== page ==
Politicians tried once again to respond to the needs of farmers. In 1915 Arthur C. Townley, a former flax farmer and a skilled organizer for the Socialist Party in North Dakota, started a new political organization, the Nonpartisan League (NPL). Townley believed that a nonpartisan group could pass the agricultural reforms that farmers wanted. Townley quickly attracted a number of bright and ambitious colleagues such as Lynn Frazier, William Lemke, and William Langer, as well as the support of a large number of farmers. In 1916 the NPL won a number of overwhelming victories; Frazier became governor, receiving almost 80 percent of the vote. The NPL enacted a law establishing a nine-hour workday for women, created a state highway commission, and dramatically increased state funding for rural education.
Two of the most enduring features of the early NPL, however, were the creation in 1919 of the state-owned Bank of North Dakota, which helped farmers borrow money for improvements, and a state-owned and operated grain mill and elevator.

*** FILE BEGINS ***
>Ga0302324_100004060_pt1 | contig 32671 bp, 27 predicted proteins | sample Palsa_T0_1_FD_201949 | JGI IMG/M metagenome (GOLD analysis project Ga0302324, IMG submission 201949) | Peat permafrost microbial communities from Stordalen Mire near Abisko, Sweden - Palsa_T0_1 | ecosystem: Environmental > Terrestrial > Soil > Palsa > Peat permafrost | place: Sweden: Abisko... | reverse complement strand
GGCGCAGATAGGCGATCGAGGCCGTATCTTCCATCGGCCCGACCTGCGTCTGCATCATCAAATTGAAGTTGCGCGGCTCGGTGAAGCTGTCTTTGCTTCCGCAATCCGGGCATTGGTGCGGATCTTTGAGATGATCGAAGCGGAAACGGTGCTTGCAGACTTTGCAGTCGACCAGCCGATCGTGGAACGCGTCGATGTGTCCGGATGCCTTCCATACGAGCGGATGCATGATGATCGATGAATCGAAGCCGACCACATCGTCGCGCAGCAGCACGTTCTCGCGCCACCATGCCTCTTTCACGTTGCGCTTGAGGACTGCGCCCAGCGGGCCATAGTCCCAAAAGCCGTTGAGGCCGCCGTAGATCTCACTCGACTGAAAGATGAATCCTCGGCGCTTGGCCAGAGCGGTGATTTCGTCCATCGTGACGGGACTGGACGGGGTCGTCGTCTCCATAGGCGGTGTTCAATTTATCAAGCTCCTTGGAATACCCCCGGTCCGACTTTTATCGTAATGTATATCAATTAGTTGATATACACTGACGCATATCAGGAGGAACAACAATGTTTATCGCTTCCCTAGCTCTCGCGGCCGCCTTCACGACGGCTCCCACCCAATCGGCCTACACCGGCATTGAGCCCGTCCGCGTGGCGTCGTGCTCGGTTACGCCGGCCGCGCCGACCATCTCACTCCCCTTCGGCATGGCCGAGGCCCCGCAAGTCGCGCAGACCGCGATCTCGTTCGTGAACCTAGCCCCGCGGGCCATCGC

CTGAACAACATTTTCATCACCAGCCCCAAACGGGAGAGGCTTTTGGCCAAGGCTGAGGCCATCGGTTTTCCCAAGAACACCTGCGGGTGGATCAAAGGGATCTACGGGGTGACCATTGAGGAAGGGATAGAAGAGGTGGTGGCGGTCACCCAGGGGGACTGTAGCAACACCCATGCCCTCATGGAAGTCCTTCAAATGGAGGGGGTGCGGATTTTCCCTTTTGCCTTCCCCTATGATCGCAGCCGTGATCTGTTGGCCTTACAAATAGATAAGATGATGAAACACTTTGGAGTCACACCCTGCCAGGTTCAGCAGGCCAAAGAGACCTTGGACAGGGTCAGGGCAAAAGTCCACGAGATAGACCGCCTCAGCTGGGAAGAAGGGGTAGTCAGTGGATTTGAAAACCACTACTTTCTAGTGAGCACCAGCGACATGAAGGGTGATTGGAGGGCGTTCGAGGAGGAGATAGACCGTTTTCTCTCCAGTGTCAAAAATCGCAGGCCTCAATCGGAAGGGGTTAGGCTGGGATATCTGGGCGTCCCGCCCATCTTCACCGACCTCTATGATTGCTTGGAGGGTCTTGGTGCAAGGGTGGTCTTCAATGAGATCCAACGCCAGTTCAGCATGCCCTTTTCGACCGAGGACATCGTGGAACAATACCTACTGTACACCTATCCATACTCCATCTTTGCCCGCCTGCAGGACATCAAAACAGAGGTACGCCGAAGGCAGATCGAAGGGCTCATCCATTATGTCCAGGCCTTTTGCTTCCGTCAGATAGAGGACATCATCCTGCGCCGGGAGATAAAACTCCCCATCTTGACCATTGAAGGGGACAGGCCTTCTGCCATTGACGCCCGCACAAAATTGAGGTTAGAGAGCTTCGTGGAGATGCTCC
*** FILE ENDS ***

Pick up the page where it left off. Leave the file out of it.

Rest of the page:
William Langer was elected governor in 1932. Within a few months a federal court convicted Langer of conspiracy to obstruct an act of Congress after he tried to solicit political contributions from federal employees. After a series of appeals, the conviction was reversed, and in 1936 Langer was reelected without NPL support, the first governor in the United States to be elected as an independent.
Langer was the most influential figure of the 1930s; he provided strong leadership during the difficult drought years of the Great Depression, the economic hard times of the 1930s. He gained considerable support for an embargo on grain shipments from the state that helped raise grain prices, and in 1937 he authorized the creation of a state water conservation commission to develop and conserve water resources. In 1939 Langer was succeeded by the Democrat John Moses, who investigated financial irregularities in state-owned enterprises and cut government spending. "North Dakota" © Emmanuel BUCHOT, Encarta, Wikipedia
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